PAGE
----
- My Take: Standing on the Shoulders of Giants
- News & Trends
- New in My Practice | Cosmeceuticals: ISDIN’s Melatonik Serum
- New in My Practice | Devices: QuantifiCare’s LifeViz Body System
- Beauty Counter MD
- New Products
- Women in Aesthetics: Mary Fisher
- In Focus: Think Different
- Improve Collections, Improve Your Bottom Line
- Thrive in the Face of Competition
- Set Your Practice Apart: The Power of Specialization
- A Recipe for Success
- “I Have a Lot of Friends I Could Send You,” and Other Lies Patients Tell
- Making a Difference: How Aesthetic Physicians Can Act Locally to Help Others
- Cosmetic Injectables Update: More Developments in Neurotoxins
- Business Advisor: Beat the Clock: Improve Patient Wait Times
- Aesthetic Marketing Management: Your Guide to Attention-Grabbing Headlines
- Financial Planner: Three Mistakes to Avoid When Choosing Your Advisors
- Three Ways: Building a Brand: What are the Most important components?
- Virtual Voice: RealSelf Survey: 36 Percent of US Adults are Considering Cosmetic Treatments
- Coming & Going
Coming & Going
The popularity of microneedling (with or without platelet rich plasma (PRP)), microblading, and micro- (or baby) Botox will increase even more in the coming months. The media has been hyping the benefits of these micro-procedures for some time now and many a rising Insta-star has posted about his/her up-close-and-personal experiences with these therapies, creating both dialogue and demand. The results promised by these micro-procedures also dovetail nicely with the natural, subtle results that today’s cosmetic patients crave. Micro-Botox involves injecting small amounts of a neuromodulator with longer intervals in between treatments to avoid that frozen look our patients fear most. “Micro” may mean small, but this trend is mighty.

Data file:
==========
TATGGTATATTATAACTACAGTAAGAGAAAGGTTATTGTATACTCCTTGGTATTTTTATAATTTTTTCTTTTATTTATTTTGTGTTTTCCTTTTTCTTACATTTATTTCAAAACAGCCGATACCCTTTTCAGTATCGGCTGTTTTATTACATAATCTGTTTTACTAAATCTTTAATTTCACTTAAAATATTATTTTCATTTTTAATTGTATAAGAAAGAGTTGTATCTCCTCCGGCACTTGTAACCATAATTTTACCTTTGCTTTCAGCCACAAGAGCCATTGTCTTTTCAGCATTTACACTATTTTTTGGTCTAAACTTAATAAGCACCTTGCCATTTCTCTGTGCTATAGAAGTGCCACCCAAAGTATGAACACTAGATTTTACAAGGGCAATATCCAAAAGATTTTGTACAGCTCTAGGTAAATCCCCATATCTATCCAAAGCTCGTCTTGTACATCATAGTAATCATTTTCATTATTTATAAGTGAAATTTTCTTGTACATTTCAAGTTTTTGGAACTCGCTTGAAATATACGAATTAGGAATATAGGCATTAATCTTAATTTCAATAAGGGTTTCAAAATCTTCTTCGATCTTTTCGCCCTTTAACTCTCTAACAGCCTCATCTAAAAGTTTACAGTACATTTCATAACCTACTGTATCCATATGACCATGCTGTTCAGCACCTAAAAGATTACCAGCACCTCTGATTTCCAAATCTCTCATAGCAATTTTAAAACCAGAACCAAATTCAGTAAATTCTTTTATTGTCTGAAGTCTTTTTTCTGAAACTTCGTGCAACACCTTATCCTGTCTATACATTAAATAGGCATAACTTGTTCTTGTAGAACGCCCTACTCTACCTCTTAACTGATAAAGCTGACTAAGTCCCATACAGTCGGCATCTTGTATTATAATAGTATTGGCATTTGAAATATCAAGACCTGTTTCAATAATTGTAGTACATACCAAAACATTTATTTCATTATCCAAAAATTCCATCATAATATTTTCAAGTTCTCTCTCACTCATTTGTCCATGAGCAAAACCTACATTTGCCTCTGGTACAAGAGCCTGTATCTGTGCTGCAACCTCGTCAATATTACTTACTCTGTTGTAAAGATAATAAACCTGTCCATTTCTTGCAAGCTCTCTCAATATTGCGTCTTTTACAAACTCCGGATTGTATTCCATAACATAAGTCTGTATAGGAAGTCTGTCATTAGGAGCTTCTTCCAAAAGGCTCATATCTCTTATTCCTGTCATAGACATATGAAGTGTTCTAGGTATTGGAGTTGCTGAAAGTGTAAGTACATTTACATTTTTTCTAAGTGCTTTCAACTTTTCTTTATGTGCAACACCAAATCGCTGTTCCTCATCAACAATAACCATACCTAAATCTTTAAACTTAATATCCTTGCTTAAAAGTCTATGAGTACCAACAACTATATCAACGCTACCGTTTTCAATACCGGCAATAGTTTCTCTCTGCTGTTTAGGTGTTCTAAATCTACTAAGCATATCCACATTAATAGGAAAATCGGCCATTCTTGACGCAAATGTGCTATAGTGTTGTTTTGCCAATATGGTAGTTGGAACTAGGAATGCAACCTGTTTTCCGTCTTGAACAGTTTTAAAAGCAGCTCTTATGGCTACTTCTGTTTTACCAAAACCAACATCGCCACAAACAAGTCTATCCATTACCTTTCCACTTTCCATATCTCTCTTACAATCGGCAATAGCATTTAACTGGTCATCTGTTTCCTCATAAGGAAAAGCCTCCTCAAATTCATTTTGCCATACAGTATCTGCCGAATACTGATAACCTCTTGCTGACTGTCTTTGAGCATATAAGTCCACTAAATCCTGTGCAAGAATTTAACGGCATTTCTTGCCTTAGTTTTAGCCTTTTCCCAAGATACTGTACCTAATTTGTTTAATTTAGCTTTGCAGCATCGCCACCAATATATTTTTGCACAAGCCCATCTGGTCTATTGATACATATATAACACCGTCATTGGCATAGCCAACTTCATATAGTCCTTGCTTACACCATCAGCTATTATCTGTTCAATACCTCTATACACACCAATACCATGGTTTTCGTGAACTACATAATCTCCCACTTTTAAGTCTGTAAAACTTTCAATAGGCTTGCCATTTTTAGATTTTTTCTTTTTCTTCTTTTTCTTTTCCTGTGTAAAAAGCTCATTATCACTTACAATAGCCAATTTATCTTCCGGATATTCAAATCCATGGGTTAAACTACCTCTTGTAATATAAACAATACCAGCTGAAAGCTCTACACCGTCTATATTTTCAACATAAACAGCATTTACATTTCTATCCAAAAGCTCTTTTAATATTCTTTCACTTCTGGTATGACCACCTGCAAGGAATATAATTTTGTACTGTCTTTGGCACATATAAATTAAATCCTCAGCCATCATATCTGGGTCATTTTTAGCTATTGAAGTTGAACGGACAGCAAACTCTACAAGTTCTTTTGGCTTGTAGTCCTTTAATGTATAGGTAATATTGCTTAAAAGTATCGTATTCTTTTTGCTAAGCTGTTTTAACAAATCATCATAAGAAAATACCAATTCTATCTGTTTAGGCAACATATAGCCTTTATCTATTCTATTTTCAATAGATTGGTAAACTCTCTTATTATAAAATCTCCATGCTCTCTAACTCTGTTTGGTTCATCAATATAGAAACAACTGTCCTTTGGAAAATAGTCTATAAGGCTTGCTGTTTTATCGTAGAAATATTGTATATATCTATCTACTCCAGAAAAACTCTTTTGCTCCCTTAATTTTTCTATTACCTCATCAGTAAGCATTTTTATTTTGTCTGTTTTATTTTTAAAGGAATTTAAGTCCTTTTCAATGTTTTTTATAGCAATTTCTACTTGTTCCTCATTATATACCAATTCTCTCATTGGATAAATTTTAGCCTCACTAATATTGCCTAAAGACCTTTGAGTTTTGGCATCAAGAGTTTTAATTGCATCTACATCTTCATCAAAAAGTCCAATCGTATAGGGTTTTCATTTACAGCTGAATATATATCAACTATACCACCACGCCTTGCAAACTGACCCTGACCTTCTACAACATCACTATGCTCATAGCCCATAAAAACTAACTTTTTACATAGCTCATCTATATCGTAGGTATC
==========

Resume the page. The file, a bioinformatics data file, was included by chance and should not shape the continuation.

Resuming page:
Celebrity feature requests are so 2018, according to the American Society for Aesthetic Plastic Surgery. Sure, there will always be an outlier who wants Meghan Markle’s (aka the Duchess of Sussex’s) nose or Kylie Jenner’s lips, but there’s not going to be a run on celeb features anytime soon. This is due largely to social media and the advent of easy-to-use photo editing filters that allow patients to doctor their own selfies. Instead of pointing to magazine images of their favorite celeb features, today’s patients can scroll through their own library of doctored selfies on their phones to show us what they want out of a procedure. This is a useful exercise for the most part, but it can set up unrealistic expectations. These apps, like morphing technologies, are not guarantees. Just because it looks good on Instagram doesn’t mean it will look good in real life. What’s more, there are times that “Snapchat dysmorphia” is at play, and this may trigger body dysmorphic disorder.
As aesthetic doctors, we need to be able to tell the difference and explain to our patients what is possible and advisable and importantly, what is not.